Construct bar graphs then draw conclusions about how people are helping the environment, using data from your class and from a survey of Canadian households

2. The Vitruvian theory-does it apply to you?

Verify the famous theory illustrated by Leonardo Da Vinci-that armspan is equal to height-for a sample of students from your class.

3. You are the researcher!

Decide on an interesting question to research using your class results. See examples of student work.

4. How tall will you be?

5. Just how old are you?

Have fun discovering your age in different units of time: minutes, days, months.

6. Role models and heroes

These activities on the study of heroes can apply to thematic units, social studies or history, as well as the development of language and critical thinking skills.

7. How many people live in a Canadian household?

Investigate differences between mean median and mode.

8. How weird is our class?

Compare your class data to a sample of Canadian results and draw some conclusions.

9. Survey says? Who says?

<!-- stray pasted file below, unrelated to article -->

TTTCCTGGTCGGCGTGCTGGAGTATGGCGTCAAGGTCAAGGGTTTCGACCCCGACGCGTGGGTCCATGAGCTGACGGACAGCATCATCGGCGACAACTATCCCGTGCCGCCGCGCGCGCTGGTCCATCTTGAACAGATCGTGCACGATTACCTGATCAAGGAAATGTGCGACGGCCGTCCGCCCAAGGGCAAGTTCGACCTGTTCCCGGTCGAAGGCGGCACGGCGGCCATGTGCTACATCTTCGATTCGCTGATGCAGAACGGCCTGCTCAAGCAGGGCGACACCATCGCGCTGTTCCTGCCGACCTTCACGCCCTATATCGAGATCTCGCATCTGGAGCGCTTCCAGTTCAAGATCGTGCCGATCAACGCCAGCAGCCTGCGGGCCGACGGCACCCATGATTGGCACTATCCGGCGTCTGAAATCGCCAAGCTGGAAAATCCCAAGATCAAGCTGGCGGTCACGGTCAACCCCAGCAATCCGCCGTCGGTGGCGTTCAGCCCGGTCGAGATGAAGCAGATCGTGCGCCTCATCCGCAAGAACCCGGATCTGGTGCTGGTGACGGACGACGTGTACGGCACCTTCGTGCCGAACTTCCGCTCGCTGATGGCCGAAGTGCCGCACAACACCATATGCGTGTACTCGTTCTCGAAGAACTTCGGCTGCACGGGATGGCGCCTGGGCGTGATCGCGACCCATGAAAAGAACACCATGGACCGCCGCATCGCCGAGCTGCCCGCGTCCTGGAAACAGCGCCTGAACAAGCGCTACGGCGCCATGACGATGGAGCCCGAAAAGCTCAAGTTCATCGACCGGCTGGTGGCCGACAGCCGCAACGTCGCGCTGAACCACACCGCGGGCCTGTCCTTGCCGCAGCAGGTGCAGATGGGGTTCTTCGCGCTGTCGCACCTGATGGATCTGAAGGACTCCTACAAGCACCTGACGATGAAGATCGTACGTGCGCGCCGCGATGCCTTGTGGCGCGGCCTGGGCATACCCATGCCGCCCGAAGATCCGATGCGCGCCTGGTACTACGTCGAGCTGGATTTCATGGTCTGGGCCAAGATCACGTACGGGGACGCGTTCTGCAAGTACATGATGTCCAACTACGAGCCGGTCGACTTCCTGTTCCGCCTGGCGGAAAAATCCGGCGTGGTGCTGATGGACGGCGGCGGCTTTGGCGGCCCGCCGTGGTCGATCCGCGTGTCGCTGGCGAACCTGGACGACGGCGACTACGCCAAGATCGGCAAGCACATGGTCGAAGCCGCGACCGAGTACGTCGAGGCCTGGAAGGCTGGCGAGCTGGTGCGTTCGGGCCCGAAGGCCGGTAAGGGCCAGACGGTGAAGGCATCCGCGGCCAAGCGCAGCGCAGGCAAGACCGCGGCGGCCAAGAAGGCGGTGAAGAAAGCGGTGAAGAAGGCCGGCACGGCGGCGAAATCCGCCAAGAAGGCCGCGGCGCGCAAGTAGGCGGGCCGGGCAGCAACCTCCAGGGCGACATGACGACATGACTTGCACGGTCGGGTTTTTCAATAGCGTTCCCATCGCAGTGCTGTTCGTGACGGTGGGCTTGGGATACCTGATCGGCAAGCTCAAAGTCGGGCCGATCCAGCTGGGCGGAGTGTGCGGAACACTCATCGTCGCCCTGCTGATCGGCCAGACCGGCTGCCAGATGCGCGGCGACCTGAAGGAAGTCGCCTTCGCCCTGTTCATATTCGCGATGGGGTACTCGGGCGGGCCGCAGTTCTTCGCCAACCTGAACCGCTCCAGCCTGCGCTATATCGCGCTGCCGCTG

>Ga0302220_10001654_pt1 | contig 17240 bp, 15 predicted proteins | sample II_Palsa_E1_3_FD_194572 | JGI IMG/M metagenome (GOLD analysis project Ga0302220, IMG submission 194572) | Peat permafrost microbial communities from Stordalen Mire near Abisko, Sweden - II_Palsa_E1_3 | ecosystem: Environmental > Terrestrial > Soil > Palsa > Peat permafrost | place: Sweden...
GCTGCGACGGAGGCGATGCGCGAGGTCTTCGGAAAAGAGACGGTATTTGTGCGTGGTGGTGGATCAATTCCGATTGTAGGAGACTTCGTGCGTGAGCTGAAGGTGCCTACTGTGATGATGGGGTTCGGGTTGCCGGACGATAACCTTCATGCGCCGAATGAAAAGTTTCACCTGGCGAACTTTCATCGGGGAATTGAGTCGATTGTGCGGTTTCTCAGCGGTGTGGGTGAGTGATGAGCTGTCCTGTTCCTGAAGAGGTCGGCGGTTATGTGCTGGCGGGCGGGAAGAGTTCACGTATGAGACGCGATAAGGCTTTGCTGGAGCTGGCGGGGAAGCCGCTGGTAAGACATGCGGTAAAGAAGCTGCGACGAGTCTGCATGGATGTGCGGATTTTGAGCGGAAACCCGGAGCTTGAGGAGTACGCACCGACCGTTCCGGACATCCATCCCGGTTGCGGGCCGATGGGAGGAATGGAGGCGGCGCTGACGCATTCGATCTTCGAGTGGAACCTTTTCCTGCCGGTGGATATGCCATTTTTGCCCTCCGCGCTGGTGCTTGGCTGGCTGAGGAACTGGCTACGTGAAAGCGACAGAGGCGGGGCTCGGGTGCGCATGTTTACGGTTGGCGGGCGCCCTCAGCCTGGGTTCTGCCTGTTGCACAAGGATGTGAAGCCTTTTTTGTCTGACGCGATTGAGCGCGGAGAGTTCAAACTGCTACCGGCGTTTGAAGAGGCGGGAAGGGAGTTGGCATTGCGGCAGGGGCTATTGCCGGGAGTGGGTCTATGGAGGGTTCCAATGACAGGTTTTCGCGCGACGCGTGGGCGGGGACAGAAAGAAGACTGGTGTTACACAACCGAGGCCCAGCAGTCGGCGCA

Consider what information you can or cannot conclude from a survey.

10. Circle and bar graphs

Construct circle and bar graphs and compare them. Which type is better to use?

11. Bias or No Bias?

Consider the effect of bias on survey results.

12. Travel to school

Analyse the data using stem and leaf plots and pie charts.

13. You are what you eat!

Build bar graphs illustrating what we eat for breakfast.

14. What a Zoo!

Examine bar graphs that represent the same data but use different scales.

15. Are you a “modal” student?

Choose a few survey questions, find the mode of their results and then describe the typical or “modal” student in your class using words and/or drawings.

16. Make a graph of your Census at School data

Examine bar graphs that represent the same data but use different scales.